An infamous era of sanctions and export controls on the Indian defence establishment hardly helped matters. In fact, things have barely changed on the ground to wipe out these memories. Washington's hard bargain on end-user verifications, alongside the push for Communication Interoperability and Security Memorandum of Agreement (CISMOA) and the Logistics Support Agreement (LSA), have convinced many in India that defence cooperation with the US will be a laborious grind - and is an avoidable one at that. The WikiLeaks revelation of how the establishment succumbed to Washington's pressure for end-user verifications for the VIP aircraft to be used by the political leadership has not gone down well with the polity. Such episodes only hardened the perception of imperiousness that is identified with Americans on matters military.

For, even when making a hard sales pitch through governmental channels, the US defence majors may not have instilled in them the need for procedural flexibility, and marketing largesse, when it comes to tapping the world's fastest growing defence market. Things have neither been encouraging even if we assume strategic considerations weigh on such decisions.

Washington's refusal to heed India's concerns on giving F-16s to Pakistan is a potent spoiler which could hardly be compensated by the P3 Orions or the C-17 Globemasters. That the same aircraft, which is in Pakistan's frontline inventory, was being aggressively marketed to India seems a mockery of the strategic calculus. It then comes as no surprise that India will decide to keep faith on the highly-reliable French or the European consortium, both coming with minimal political baggage.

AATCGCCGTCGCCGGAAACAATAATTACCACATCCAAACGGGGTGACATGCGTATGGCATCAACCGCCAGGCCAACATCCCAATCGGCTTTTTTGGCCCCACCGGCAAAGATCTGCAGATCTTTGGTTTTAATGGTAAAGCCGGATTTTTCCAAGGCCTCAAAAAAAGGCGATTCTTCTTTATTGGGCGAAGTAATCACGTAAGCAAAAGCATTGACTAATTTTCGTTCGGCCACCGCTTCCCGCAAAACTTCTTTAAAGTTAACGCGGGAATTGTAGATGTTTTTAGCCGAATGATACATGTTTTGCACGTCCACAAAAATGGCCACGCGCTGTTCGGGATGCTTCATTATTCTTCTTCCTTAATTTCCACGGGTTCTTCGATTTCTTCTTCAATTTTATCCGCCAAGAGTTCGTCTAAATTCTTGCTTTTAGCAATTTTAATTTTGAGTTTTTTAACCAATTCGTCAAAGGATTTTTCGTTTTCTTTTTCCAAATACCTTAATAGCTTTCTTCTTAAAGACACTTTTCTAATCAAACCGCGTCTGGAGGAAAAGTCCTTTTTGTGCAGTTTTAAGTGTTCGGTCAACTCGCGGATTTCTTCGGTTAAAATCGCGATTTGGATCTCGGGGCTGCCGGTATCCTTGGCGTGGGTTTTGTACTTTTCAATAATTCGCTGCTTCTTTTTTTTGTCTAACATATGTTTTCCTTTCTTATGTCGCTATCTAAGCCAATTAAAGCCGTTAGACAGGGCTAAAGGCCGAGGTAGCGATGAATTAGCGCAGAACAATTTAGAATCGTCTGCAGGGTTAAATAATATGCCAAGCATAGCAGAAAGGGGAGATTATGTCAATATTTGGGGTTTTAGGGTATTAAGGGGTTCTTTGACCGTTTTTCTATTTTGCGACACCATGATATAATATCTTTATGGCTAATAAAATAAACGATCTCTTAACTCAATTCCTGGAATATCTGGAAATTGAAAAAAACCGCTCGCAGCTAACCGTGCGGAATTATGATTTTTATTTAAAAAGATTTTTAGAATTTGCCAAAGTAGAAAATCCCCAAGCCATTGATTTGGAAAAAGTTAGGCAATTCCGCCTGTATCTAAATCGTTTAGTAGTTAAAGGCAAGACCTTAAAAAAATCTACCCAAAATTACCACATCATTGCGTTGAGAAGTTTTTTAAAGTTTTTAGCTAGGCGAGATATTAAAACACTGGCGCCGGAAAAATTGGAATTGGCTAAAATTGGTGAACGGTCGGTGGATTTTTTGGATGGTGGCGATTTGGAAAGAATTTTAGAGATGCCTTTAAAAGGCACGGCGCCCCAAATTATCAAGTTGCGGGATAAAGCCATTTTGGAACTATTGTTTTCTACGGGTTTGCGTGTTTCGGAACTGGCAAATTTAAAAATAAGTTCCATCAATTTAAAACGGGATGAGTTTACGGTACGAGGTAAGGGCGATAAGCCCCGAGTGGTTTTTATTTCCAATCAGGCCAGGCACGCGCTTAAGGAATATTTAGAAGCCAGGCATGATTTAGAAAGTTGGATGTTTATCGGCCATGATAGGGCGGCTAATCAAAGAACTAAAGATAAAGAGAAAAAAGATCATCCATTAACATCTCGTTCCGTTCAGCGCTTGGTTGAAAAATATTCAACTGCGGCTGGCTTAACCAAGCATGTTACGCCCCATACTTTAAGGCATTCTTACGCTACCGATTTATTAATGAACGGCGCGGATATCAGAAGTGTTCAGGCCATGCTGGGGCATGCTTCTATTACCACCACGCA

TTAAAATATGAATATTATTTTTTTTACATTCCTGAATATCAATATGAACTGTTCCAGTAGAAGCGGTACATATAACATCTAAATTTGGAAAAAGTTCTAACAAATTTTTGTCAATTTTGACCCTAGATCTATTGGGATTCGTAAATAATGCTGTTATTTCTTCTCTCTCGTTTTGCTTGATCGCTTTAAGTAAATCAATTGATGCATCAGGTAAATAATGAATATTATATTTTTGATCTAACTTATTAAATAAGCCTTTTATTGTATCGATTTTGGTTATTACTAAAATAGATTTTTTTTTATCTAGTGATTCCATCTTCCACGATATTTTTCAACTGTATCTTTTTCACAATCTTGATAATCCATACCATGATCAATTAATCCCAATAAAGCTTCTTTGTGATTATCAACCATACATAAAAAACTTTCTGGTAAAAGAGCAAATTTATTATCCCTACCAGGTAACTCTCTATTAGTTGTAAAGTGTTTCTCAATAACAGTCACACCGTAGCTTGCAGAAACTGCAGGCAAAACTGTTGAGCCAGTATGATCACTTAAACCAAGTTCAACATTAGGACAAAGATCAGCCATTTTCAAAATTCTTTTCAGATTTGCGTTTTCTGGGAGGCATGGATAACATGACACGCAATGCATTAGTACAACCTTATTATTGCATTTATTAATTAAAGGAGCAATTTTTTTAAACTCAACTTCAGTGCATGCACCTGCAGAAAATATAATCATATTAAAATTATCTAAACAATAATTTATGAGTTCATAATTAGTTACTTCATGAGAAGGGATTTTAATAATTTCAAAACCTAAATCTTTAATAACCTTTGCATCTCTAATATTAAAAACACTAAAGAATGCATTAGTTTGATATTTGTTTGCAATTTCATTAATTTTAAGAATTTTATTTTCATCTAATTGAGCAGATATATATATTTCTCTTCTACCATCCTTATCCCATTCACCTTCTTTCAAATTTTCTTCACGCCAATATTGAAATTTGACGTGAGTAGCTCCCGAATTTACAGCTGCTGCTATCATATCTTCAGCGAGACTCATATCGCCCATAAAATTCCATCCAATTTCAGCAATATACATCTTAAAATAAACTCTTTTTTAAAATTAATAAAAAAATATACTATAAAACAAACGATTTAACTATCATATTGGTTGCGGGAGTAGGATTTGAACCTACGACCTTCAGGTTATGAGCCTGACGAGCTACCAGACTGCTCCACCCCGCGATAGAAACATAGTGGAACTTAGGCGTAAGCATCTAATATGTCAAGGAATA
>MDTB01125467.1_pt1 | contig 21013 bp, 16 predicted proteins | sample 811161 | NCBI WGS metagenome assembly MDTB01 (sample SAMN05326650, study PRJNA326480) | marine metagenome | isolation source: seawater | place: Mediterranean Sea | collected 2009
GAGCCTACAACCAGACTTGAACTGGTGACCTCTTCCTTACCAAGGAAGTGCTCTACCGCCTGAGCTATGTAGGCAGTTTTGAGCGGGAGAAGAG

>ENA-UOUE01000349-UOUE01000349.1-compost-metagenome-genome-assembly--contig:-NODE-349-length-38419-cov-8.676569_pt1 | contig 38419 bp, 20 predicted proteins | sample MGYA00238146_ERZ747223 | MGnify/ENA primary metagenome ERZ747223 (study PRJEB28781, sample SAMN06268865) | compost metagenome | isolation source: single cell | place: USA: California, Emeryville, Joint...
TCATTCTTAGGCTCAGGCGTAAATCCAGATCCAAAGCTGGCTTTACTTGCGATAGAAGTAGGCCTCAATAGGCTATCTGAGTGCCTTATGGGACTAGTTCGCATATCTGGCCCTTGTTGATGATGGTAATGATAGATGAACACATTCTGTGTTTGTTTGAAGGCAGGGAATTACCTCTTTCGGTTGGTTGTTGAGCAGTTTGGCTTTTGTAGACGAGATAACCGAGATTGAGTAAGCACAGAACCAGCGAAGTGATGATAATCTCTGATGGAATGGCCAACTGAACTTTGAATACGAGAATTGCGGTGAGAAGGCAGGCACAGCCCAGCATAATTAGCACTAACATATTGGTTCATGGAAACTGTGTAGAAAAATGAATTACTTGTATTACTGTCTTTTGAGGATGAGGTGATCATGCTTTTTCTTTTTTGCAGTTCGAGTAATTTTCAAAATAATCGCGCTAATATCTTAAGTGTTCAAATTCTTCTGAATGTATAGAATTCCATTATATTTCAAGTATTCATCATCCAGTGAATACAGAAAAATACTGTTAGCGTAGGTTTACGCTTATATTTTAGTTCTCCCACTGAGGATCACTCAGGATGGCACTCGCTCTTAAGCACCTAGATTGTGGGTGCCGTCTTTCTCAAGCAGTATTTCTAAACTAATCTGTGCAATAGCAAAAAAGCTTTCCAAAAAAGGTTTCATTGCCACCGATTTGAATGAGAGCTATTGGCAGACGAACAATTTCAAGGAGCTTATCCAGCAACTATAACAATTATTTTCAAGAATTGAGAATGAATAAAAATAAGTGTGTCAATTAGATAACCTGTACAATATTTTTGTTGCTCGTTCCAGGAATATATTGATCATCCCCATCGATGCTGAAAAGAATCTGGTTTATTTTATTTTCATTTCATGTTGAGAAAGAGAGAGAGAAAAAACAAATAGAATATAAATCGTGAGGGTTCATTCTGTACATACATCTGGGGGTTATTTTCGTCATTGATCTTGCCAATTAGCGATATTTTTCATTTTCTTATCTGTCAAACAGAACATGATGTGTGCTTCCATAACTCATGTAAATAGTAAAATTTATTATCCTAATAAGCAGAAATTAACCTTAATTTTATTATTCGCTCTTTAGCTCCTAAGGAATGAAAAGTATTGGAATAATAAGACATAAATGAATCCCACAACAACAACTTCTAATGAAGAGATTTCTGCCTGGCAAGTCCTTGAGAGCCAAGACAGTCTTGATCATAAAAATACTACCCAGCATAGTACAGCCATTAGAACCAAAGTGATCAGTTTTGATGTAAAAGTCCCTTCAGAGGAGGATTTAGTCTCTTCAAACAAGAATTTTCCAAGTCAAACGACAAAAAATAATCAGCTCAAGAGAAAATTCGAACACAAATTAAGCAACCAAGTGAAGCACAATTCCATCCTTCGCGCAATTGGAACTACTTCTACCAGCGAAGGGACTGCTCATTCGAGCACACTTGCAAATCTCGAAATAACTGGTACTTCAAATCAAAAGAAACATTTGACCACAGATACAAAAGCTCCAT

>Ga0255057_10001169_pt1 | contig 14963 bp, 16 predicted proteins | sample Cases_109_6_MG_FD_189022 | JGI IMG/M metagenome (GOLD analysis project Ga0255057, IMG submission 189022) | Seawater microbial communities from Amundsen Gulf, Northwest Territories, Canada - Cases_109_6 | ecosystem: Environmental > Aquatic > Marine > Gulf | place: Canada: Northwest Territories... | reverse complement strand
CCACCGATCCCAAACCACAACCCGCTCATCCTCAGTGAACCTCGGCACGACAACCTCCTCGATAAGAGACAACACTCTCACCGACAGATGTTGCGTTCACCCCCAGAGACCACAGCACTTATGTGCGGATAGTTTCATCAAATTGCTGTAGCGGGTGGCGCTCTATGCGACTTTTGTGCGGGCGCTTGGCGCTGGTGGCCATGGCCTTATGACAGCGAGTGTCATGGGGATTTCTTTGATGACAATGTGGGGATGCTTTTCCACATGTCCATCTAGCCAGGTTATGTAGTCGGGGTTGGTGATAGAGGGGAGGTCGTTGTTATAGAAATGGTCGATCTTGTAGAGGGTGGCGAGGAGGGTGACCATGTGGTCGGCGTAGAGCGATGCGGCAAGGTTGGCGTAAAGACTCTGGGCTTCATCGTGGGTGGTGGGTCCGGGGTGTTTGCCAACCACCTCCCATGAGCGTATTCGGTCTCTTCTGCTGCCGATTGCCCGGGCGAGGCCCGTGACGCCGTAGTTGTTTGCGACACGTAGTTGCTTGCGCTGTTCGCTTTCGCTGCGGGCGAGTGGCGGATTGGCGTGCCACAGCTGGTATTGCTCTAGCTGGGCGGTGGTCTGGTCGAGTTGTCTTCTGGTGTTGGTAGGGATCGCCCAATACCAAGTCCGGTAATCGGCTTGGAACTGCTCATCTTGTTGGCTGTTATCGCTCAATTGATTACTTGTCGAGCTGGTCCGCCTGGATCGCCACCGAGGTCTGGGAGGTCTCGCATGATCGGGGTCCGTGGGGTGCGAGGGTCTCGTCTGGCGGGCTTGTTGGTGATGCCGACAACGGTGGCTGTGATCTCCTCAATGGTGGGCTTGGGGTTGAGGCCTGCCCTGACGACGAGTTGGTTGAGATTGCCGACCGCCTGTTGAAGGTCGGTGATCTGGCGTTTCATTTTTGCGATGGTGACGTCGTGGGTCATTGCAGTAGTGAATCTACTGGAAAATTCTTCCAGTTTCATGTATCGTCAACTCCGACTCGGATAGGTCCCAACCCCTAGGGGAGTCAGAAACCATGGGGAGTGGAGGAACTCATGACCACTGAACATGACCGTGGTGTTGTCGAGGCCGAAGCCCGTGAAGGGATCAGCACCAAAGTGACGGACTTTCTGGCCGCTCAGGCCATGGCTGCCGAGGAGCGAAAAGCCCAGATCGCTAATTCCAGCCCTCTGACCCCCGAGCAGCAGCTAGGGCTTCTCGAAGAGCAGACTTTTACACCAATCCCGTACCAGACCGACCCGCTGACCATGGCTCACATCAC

Two things emerge out of this episode as hard facts on the American system. First, the passionate discontent shown by Washington, especially the premature exit of the US ambassador, only strengthens an indomitable sentiment that defence cooperation could become a thoroughfare to push military sales to India. Despite assertions to the contrary, the resignation only seemed to convey the message that one of the key objectives of his posting was to win this lucrative contract for the American companies, both of which have tremendous clout in the US with the moneybags to influence the upcoming presidential campaign.

Second, none of the discourses on the shared values could masquerade the economic logic and commercial goals that underline and sustain the strategic partnership with India. That the president of the United States himself failed in his marketing push could depress this capitalist economy where every foreign policy interaction intends to generate an economic spin-off or promote the business interests of the US corporate colossus.

For, never would an Indian 'socialist' prime minister express dejection if Hindustan Aeronautics Limited (HAL) loses a deal in the US to a Chinese company.

(The author is Associate Fellow, Institute for Defence Studies and Analyses, New Delhi. He can be contacted at